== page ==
5 March marked the sixth anniversary of 0.5% base rates.
When base rate fell to 0.5% back in the dark days of March 2009, there were no expectations that such a low figure would endure well into the next decade. The cut to an historic low was seen as a temporary measure, soon to be reversed as normality returned to the financial world.
Six years on, near zero interest rates remain the order of the day in many leading economies: the corresponding US rate is 0.25%, the Eurozone rate is 0.05% and in Japan 0% rules. By staying put, the UK base rate has now emerged as the highest. Until last month the Bank of England’s view was that cutting rates any further would not be possible because of the problems it would cause the financial system. However, the Old Lady’s no-lower stance has now been abandoned: the Bank’s latest Quarterly Inflation Report says that in certain circumstances it could decide “…to cut Bank Rate further towards zero from its current level of 0.5%.” The Bank is confident that the financial system could now cope with lower rates.
At present the money markets are still expecting UK interest rates to rise, albeit with the first increase over a year away and 1% base rate nearly three years away. The Bank’s Governor did hint that rates could rise earlier if there is a larger than expected positive economic response to lower oil prices, but after so many assorted warnings from Mr Carney since he took charge, the markets chose not to take much notice.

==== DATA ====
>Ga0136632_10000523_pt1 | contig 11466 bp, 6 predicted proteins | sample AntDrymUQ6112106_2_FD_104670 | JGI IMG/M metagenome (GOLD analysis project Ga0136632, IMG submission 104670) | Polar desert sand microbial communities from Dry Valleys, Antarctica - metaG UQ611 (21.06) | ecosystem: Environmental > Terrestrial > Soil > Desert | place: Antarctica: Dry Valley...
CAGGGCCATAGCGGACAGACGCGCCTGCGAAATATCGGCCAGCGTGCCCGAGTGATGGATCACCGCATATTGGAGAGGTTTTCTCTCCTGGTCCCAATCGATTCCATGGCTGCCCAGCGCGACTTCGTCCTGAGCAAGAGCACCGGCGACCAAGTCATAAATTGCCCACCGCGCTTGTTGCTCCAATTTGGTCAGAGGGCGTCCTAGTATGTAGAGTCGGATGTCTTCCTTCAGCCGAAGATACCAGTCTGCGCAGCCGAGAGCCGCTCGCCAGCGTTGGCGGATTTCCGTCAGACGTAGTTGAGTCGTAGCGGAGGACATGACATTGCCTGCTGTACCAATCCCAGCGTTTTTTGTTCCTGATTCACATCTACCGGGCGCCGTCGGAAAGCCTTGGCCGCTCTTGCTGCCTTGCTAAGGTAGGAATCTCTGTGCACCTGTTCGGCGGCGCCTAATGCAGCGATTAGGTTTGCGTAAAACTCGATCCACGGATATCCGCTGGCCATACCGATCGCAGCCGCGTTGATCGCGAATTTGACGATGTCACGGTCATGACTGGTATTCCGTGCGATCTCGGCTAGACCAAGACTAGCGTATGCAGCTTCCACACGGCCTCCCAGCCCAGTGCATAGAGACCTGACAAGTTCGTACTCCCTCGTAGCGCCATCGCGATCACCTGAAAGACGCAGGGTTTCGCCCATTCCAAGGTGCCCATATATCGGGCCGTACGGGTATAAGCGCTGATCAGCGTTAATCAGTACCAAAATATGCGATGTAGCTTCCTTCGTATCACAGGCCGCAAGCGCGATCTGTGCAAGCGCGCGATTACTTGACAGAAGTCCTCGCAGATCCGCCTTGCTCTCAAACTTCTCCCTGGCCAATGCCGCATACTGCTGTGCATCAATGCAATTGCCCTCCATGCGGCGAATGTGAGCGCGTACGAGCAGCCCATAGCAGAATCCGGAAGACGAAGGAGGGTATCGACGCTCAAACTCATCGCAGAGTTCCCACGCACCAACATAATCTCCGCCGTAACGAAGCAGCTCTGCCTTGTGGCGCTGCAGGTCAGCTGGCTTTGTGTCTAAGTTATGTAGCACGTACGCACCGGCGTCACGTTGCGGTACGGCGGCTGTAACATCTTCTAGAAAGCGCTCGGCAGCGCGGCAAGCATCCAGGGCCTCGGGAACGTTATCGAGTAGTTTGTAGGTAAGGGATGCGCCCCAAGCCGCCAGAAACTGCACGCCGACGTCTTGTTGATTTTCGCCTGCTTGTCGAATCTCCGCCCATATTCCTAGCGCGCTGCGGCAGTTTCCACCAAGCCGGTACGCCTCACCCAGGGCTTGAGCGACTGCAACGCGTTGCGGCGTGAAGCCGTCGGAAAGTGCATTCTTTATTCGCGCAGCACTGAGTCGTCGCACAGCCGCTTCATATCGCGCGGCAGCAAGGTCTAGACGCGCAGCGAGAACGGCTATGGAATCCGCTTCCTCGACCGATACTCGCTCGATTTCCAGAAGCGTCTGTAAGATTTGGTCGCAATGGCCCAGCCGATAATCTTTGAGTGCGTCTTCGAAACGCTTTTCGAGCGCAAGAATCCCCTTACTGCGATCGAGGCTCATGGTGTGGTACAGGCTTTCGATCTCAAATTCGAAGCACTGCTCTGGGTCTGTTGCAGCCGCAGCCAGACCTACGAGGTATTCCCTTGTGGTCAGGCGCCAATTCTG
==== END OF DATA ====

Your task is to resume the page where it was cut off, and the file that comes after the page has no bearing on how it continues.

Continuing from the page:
On the other side of the Atlantic, the possibility is growing that the US Federal Reserve will start raising rates in June. If that happened, it would be the first US rate increase since June 2006 and could cause some ructions in global markets.
Meanwhile, if you are holding money on deposit, consider yourself lucky that negative interest rates have not reached the UK yet, as they have in Switzerland and Denmark. There remain many opportunities to generate more than 0.5% income from your capital – ask us to run through the extensive shopping list.
The value of investments can go down as well as up and you may not get back the full amount you invested. Past performance is not a reliable indicator of future performance. Investing in shares should be regarded as a long-term investment and should fit in with your overall attitude to risk and financial circumstances.
26th March 2015